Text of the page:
There’s no way to sugarcoat it: Ant-Man and the Wasp: Quantumania was not good. The film was a critical and commercial disappointment, continuing the MCU’s current trend to deliver subpar efforts that further complicate the already shaky and convoluted Multiverse Saga. Quantumania had all the elements to succeed: Paul Rudd’s charm, a thrilling premise — on paper, anyway –, an interesting villain, Michelle Pfeiffer. Alas, the film wasted all this potential, offering a weird and confused story with awful CGI, absurd characters, and no real stakes, despite what its monologuing villain claimed.
Who’s to blame for Quantumania‘s mediocrity? Screenwriter Jeff Loveness bears much of the blame, penning a weak story that squandered one of the MCU’s most personable heroes and introduced the Multiverse Saga’s Big Bad with a fizzle rather than a bang. However, I’d say director Peyton Reed is the true culprit here, especially because, after two movies, Reed should know better and have more control over these characters. The first two Ant-Man movies were nothing great, but they weren’t this bad, right? Perhaps they were; we just were in such an MCU high that we either didn’t notice or gave them a pass.
However, there’s still promise in Ant-Man, if only because of Paul Rudd. But if the character is to continue in the MCU, it needs to be under different leadership. The Ant-Man series needs a more assured, confident hand to guide it out of the gutter; it needs a leader who is a fan of these characters and doesn’t treat them as jokes; it needs to keep things tight, with a director who is also a writer; above all, it needs fresh blood, an outsider foreign to the MCU’s factory-produced content. In short, Ant-Man needs Edgar Wright.
Once upon a time in Wright-land
Almost every MCU fan knows the Ant-Man series was initially developed by acclaimed genre filmmaker Edgar Wright. The director, who rose to prominence with his beloved Cornetto Trilogy, was behind the project since 2006, spending nearly a decade developing the IP. And it was a risky property to translate to the big screen; Marvel fans might’ve known who Hank Pym and Janet van Dyne were, but the average moviegoer might’ve rolled their eyes at the prospect of a hero whose superpower is shrinking to the size of an ant.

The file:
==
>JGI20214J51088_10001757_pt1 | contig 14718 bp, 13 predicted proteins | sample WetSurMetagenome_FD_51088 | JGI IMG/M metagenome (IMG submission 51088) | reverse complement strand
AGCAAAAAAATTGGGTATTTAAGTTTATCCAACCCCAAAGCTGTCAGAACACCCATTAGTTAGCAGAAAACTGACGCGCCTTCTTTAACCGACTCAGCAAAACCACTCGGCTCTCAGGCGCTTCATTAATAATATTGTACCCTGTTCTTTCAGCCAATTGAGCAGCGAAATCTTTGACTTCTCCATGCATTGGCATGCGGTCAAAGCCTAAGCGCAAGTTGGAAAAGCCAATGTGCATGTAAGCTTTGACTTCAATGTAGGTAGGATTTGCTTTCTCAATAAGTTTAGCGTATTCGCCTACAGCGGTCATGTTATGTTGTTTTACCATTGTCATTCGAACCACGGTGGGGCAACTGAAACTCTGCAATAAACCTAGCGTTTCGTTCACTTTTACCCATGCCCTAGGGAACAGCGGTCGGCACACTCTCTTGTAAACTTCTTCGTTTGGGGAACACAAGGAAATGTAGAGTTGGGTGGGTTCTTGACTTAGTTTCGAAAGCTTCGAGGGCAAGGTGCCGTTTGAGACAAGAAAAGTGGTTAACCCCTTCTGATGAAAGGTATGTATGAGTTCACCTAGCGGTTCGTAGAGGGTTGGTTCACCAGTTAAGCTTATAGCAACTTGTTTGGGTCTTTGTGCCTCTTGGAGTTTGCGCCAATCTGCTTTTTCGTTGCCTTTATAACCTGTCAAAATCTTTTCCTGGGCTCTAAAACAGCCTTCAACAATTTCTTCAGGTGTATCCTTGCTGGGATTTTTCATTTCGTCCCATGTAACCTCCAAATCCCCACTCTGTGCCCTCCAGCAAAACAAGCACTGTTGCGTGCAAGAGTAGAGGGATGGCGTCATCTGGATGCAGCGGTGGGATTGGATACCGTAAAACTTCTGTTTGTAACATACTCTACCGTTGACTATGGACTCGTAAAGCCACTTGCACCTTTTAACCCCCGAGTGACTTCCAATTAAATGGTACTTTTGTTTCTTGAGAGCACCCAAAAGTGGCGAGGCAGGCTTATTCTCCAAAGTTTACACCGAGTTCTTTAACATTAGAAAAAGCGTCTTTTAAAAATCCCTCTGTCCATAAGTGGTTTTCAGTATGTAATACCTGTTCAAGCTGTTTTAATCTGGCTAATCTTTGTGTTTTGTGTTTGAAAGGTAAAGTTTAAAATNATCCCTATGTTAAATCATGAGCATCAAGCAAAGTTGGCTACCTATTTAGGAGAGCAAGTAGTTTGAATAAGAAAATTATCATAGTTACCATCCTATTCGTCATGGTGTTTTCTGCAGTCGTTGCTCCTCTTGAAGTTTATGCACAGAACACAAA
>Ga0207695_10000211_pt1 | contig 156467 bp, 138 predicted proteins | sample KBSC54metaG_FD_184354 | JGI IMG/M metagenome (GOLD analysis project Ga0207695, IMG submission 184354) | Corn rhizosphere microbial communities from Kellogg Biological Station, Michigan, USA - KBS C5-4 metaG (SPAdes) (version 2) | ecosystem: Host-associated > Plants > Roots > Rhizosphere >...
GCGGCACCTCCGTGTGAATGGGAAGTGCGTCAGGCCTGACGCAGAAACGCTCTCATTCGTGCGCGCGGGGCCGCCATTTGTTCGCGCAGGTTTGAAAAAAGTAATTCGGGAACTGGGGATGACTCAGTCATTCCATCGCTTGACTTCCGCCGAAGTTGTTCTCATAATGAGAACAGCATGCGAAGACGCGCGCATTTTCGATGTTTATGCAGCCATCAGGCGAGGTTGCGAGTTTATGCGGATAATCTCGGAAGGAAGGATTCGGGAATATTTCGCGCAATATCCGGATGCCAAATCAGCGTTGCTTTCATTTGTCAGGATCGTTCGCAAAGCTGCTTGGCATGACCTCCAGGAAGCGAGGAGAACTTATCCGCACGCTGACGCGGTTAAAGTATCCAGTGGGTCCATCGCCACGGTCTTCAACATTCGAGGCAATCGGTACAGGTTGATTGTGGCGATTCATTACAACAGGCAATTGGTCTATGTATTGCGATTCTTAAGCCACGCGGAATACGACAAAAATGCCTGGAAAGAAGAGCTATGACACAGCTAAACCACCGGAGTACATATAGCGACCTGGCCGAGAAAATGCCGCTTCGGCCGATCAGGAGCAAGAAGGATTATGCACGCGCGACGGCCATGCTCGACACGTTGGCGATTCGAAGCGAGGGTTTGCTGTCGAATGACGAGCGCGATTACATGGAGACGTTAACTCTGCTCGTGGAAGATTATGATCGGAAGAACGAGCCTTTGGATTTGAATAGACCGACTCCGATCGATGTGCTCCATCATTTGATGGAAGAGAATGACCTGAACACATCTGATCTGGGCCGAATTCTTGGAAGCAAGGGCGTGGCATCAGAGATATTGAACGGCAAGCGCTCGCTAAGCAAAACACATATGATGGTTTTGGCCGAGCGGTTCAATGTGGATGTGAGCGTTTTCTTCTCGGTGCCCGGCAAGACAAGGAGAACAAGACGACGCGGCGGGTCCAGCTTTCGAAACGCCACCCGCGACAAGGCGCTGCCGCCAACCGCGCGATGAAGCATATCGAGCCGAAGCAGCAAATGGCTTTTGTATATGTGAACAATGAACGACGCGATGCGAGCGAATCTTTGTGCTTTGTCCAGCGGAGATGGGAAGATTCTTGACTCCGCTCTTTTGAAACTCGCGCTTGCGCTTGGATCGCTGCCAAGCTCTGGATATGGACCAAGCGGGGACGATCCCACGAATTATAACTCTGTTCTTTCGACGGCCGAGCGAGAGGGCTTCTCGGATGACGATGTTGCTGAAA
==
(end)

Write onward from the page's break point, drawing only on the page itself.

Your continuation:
Ant-Man lived and died with Wright, with Feige telling MTV in 2013 that the director’s vision was “the only reason we’re making the movie.” But time has proven that filmmakers with distinctive visions can’t work within the MCU’s tight constraints, and tragedy would soon strike. As soon as the film entered production, rumors came out about rumored differences between Feige and Wright, culminating with the bombshell May 2014 announcement that Wright was exiting as director.
Peyton Reed eventually replaced Wright after several names circulated the project. Reed picked up where Wright left off and continued as if nothing had happened, with Adam McKay and Rudd contributing to the script. However, Wright’s shadow loomed large over the project — how could it not when the director spent nearly a decade working on it? And although Feige and Reed insisted that the latter was putting his own spin on the film, Wright’s DNA was all over the project. Every key casting choice happened under Wright: Rudd, Michael Douglas, Michael Peña, Evangeline Lily. Some of the film’s most successful scenes have Wright written all over: Luis’ fast-paced narration — arguably the film’s most iconic part –, the Thomas the Tank Engine fight, the 1960s vibe. Ant-Man was Edgar Wright’s project in all but name.
The sequel was less Wright, which means it was much worse. Ant-Man and the Wasp is possibly the most forgettable MCU film this side of Thor: Love and Thunder. It has the worst MCU villain, an uninspired plot, meh action sequences, and an underwhelming romance that never takes off. Michelle Pfeiffer and the Quantum Realm’s introductions are the only good things about it, but otherwise, Ant-Man and the Wasp is the worst kind of MCU movie: overstuffed, overblown, and over-indulgent.
Edgar Wright, you’re our only hope